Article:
Preparation 3: Understanding clearly the object of negation
Before we dive into the actual verses of Shantideva’s explanation of emptiness, I first want to say a few words about the object of negation of emptiness. Gen Tharchin explains that 80% of realizing emptiness is correctly identifying the object of negation. If we know what exactly we are negating, then emptiness is simply the mere absence of that. The non-existence of that. If we do not correctly understand the object of negation, then our understanding of emptiness is merely fabricated and almost certainly wrong. Sometimes we are in a rush to get to the final object of emptiness, but this is a mistake. Instead, we should spend the majority of our time correctly identifying what exactly it is we are negating before we engage in the actual contemplations which dismantle our grasping at the existence of the things we normally see.
Geshe-la explains several different ways of understanding the object of negation. Each one is of course synonymous – there is only one emptiness. But each formulation of the object of negation reveals a different aspect of it that then enables us to better understand what exactly it is we are negating. Therefore, I thought it would be helpful to first explain each of these different ways of understanding the object of negation so that when we enter into Shantideva’s explanation, we know what exactly he is talking about. Geshe-la alternatively refers to inherent existence, true existence, existence from its own side, independently existent, and the things we normally see. I will now explain each one in turn.
Inherent existence: The most common explanation of emptiness in the majority of Geshe-la’s books is the absence of inherent existence. Emptiness is the mere lack of inherent existence. What exactly is inherent existence? Inherent existence means that the existence of the object inheres in the object itself. In other words, there is no difference between the object and its basis of imputation. We think the object itself is its basis. The car is the car, the tree is the tree, its existence is inside itself – its existence is itself. When we engage in the traditional meditation as explained in the Meditation Handbook on looking for the body that we normally see, the I that we normally see and so forth, we are looking for where is the object. We say it can be found either as one of its parts, as the collection of its parts, or as separate from its parts. Inherent existence means we can find the object itself inside the object. The key point of the Prasangika view of emptiness is recognizing the distinction between the basis of imputation and the object itself. When we see the imputation as distinct from its basis, we see the lack of inherent existence. When we see the basis of imputation and the object itself as one in the same, then we are grasping at inherent existence.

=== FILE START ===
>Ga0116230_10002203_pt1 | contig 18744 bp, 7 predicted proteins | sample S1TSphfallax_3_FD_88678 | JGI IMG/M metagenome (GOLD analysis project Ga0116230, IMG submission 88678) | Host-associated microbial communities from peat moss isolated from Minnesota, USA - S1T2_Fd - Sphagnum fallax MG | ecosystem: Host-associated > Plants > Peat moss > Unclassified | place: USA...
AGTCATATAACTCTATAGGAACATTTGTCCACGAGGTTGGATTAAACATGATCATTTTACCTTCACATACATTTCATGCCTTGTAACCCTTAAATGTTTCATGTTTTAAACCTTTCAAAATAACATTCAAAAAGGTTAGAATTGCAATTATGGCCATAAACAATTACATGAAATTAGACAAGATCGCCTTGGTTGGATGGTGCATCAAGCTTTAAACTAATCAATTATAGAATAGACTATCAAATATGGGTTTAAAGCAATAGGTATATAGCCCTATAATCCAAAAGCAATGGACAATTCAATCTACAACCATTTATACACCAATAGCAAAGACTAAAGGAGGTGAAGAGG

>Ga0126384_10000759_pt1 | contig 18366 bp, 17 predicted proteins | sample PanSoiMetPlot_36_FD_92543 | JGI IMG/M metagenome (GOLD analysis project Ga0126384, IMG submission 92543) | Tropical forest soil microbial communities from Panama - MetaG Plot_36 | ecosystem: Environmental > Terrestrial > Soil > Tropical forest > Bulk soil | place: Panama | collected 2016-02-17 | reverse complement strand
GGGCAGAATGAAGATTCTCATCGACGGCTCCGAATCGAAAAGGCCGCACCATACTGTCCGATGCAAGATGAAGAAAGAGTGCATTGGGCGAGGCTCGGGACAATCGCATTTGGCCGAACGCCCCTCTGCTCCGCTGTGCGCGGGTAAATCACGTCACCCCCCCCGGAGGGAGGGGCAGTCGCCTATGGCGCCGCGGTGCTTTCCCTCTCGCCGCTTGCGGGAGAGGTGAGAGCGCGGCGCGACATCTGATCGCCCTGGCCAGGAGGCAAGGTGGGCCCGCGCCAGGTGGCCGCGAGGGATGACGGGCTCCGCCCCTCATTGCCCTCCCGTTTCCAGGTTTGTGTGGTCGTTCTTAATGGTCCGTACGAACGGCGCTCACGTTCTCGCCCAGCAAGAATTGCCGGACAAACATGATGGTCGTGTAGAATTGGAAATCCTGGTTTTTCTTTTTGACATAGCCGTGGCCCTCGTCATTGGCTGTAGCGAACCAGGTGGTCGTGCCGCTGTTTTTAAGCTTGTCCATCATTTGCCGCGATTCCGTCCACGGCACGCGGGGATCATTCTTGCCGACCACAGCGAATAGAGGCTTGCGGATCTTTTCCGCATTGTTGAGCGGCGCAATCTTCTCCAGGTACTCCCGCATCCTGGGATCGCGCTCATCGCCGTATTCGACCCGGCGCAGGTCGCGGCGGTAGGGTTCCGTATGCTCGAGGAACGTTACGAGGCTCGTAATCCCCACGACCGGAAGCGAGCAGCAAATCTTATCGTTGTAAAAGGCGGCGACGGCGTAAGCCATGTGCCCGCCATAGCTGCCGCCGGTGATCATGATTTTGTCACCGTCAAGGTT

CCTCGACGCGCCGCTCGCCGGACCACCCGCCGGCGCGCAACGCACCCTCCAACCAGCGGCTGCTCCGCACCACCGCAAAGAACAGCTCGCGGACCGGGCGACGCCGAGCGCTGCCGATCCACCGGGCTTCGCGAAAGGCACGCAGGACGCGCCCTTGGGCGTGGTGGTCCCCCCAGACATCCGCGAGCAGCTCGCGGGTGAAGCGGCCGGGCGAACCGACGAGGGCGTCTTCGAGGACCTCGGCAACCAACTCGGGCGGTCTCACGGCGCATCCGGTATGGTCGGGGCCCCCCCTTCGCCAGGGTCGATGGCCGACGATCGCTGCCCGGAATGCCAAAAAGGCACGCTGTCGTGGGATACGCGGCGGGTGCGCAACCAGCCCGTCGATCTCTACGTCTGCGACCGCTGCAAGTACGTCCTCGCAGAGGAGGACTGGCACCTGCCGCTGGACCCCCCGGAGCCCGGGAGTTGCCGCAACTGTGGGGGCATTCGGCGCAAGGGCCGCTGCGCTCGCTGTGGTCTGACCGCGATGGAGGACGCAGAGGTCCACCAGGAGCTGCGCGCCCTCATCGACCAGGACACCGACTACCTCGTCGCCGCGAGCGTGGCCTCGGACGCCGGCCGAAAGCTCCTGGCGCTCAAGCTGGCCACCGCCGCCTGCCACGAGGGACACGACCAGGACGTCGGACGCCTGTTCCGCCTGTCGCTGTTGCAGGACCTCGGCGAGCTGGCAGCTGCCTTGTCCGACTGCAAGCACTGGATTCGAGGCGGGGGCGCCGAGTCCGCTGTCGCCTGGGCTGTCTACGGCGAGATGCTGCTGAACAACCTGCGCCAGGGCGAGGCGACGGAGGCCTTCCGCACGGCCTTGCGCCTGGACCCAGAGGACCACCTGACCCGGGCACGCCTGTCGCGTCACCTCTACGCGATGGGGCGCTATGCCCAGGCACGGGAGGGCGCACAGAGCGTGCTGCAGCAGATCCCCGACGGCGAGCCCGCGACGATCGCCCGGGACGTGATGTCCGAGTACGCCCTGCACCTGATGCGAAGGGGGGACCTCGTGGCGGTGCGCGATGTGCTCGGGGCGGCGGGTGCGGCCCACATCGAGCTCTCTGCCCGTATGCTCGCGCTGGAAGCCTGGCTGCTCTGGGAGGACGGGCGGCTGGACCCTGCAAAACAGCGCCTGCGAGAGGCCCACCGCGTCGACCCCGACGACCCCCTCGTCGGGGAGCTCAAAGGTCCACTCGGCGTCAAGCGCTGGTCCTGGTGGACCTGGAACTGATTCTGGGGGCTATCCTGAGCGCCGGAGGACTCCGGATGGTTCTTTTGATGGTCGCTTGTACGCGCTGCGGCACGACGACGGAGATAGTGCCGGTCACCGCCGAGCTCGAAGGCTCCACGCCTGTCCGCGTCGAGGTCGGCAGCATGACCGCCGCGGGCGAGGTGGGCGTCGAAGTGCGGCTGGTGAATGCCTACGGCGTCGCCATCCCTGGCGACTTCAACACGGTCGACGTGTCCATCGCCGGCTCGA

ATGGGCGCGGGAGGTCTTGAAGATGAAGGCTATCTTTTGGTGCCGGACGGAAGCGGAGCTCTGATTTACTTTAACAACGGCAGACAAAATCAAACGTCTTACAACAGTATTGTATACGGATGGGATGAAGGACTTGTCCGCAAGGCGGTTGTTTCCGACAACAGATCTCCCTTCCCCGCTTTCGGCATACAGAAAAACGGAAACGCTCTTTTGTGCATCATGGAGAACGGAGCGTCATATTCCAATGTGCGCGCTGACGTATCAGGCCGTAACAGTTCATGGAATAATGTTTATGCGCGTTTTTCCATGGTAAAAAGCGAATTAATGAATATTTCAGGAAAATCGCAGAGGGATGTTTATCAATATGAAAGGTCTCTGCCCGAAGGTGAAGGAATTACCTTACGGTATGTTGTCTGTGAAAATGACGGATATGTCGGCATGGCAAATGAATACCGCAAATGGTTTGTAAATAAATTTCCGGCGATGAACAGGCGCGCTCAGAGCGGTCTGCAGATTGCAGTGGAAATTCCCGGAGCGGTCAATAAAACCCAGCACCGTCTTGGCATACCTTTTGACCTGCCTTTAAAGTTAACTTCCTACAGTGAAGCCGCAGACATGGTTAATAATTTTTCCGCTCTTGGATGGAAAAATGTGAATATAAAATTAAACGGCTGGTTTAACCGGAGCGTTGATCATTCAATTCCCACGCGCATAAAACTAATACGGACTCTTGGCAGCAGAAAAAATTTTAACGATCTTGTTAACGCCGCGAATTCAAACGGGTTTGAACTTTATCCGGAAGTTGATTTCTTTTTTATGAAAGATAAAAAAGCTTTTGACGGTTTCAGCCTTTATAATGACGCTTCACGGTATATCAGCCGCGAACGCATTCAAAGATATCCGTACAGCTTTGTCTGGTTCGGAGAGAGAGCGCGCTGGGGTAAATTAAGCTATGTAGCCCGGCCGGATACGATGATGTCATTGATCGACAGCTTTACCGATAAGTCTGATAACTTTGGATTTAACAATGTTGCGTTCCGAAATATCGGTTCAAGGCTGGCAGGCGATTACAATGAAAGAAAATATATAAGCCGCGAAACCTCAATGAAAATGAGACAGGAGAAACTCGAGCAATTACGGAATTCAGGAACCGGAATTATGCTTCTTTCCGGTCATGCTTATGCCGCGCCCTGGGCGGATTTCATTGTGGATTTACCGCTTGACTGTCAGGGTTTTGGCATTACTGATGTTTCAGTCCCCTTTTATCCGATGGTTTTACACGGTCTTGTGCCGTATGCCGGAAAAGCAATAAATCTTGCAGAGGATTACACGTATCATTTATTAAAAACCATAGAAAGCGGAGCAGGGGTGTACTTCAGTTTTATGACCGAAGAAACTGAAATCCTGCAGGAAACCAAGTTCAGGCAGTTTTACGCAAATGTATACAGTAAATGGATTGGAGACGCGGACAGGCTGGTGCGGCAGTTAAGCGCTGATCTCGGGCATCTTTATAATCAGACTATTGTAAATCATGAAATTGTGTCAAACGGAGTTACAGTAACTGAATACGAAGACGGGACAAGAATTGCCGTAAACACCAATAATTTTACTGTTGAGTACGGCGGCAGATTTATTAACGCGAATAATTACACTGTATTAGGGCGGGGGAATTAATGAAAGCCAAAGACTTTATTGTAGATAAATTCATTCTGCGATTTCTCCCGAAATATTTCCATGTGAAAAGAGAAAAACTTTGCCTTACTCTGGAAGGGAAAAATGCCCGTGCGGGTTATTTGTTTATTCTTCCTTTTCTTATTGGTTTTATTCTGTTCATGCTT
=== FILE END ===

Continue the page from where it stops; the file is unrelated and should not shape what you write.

True existence: True existence is if the object exists in the way in which it appears. Objects appear to exist from their own side, independent of the mind. It seems as if objects exist “out there” waiting to be observed, and our mind has no role whatsoever in bringing these objects into existence. True existence, therefore, is assenting to this appearance. We conceptually believe that objects do indeed exist in the way that they appear. We do not think that the appearance of objects existing from their own side is incorrect, rather we think it is exactly correct – that is how objects exist.
Existence from its own side: existence from its own side means that the object exists on the side of the object itself and not on the side of the mind. Normally we say there are two things: subject and object. The subject is the person who or mind that knows and the object is what is known. We say I know John. In this example “I” is the subject “John” is the object. How does John exist? When we believe in existence from its own side, we think that John exists on the side of John. We believe that our mind has no role whatsoever in bringing John into existence. Existing on the side of the object and objectively existing are synonymous. In our normal way of talking about things we refer to a subjective perception of something and an objective perception of something. The subjective perception of something is seen to be false and dependent upon the person who is looking at it, whereas an objective perception of things is supposedly neutral and accurate and true for how the object actually exists from its own side. For example, we could say that is objectively good. To say something is objectively anything is to say that its existence is established on the side of the object itself. In truth, nothing is objectively existent, everything is subjectively existent. Believing that there is such a thing as objective existence of anything is ignorance, and the object of negation of emptiness. All of modern science is based on the assumption that we can objectively describe things. Every other discipline nowadays is trying to be more and more like science. Economics, sociology, political science, etc., all of these things are trying to be more science-like and describe things objectively. We often say someone who is objective has a better view than someone who is merely offering their subjective opinion. We even place a value judgment saying objective is better when in fact objective does not even exist.